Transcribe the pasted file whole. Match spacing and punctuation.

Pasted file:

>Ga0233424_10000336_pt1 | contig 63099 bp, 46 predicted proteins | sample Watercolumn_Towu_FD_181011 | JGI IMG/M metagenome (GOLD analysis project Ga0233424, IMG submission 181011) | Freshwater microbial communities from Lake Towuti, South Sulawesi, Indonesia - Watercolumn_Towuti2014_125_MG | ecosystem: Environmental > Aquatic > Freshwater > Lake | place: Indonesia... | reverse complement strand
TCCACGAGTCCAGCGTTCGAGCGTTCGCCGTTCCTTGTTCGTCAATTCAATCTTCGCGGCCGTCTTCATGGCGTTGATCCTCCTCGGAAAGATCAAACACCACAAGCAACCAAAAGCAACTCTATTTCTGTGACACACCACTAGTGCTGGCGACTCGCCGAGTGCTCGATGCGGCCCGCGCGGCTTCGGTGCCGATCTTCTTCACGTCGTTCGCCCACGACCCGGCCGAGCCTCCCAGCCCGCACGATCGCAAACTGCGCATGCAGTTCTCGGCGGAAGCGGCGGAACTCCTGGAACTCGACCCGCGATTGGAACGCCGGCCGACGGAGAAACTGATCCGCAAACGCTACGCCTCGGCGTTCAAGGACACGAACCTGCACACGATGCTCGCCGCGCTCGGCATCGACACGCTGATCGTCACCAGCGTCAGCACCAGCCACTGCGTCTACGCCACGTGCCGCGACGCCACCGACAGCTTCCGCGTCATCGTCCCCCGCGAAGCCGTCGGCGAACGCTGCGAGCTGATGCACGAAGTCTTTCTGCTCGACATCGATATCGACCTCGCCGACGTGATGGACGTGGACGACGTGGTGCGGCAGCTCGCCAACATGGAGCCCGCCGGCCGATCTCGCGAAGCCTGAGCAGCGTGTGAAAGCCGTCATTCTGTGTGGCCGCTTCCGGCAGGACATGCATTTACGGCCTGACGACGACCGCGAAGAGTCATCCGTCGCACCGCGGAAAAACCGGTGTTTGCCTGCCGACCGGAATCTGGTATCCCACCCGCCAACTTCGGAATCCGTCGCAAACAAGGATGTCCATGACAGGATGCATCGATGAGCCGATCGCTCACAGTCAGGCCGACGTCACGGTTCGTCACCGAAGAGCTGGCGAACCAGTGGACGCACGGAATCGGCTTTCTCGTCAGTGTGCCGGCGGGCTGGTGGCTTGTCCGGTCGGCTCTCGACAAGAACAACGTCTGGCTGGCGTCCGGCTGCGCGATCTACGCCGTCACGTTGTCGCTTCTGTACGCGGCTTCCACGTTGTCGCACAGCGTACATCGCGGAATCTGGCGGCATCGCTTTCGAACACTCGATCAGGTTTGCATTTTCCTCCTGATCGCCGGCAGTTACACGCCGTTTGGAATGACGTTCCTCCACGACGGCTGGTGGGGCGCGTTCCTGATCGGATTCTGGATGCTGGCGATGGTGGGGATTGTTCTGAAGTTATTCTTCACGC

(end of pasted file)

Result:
>Ga0233424_10000336_pt1 | contig 63099 bp, 46 predicted proteins | sample Watercolumn_Towu_FD_181011 | JGI IMG/M metagenome (GOLD analysis project Ga0233424, IMG submission 181011) | Freshwater microbial communities from Lake Towuti, South Sulawesi, Indonesia - Watercolumn_Towuti2014_125_MG | ecosystem: Environmental > Aquatic > Freshwater > Lake | place: Indonesia... | reverse complement strand
TCCACGAGTCCAGCGTTCGAGCGTTCGCCGTTCCTTGTTCGTCAATTCAATCTTCGCGGCCGTCTTCATGGCGTTGATCCTCCTCGGAAAGATCAAACACCACAAGCAACCAAAAGCAACTCTATTTCTGTGACACACCACTAGTGCTGGCGACTCGCCGAGTGCTCGATGCGGCCCGCGCGGCTTCGGTGCCGATCTTCTTCACGTCGTTCGCCCACGACCCGGCCGAGCCTCCCAGCCCGCACGATCGCAAACTGCGCATGCAGTTCTCGGCGGAAGCGGCGGAACTCCTGGAACTCGACCCGCGATTGGAACGCCGGCCGACGGAGAAACTGATCCGCAAACGCTACGCCTCGGCGTTCAAGGACACGAACCTGCACACGATGCTCGCCGCGCTCGGCATCGACACGCTGATCGTCACCAGCGTCAGCACCAGCCACTGCGTCTACGCCACGTGCCGCGACGCCACCGACAGCTTCCGCGTCATCGTCCCCCGCGAAGCCGTCGGCGAACGCTGCGAGCTGATGCACGAAGTCTTTCTGCTCGACATCGATATCGACCTCGCCGACGTGATGGACGTGGACGACGTGGTGCGGCAGCTCGCCAACATGGAGCCCGCCGGCCGATCTCGCGAAGCCTGAGCAGCGTGTGAAAGCCGTCATTCTGTGTGGCCGCTTCCGGCAGGACATGCATTTACGGCCTGACGACGACCGCGAAGAGTCATCCGTCGCACCGCGGAAAAACCGGTGTTTGCCTGCCGACCGGAATCTGGTATCCCACCCGCCAACTTCGGAATCCGTCGCAAACAAGGATGTCCATGACAGGATGCATCGATGAGCCGATCGCTCACAGTCAGGCCGACGTCACGGTTCGTCACCGAAGAGCTGGCGAACCAGTGGACGCACGGAATCGGCTTTCTCGTCAGTGTGCCGGCGGGCTGGTGGCTTGTCCGGTCGGCTCTCGACAAGAACAACGTCTGGCTGGCGTCCGGCTGCGCGATCTACGCCGTCACGTTGTCGCTTCTGTACGCGGCTTCCACGTTGTCGCACAGCGTACATCGCGGAATCTGGCGGCATCGCTTTCGAACACTCGATCAGGTTTGCATTTTCCTCCTGATCGCCGGCAGTTACACGCCGTTTGGAATGACGTTCCTCCACGACGGCTGGTGGGGCGCGTTCCTGATCGGATTCTGGATGCTGGCGATGGTGGGGATTGTTCTGAAGTTATTCTTCACGC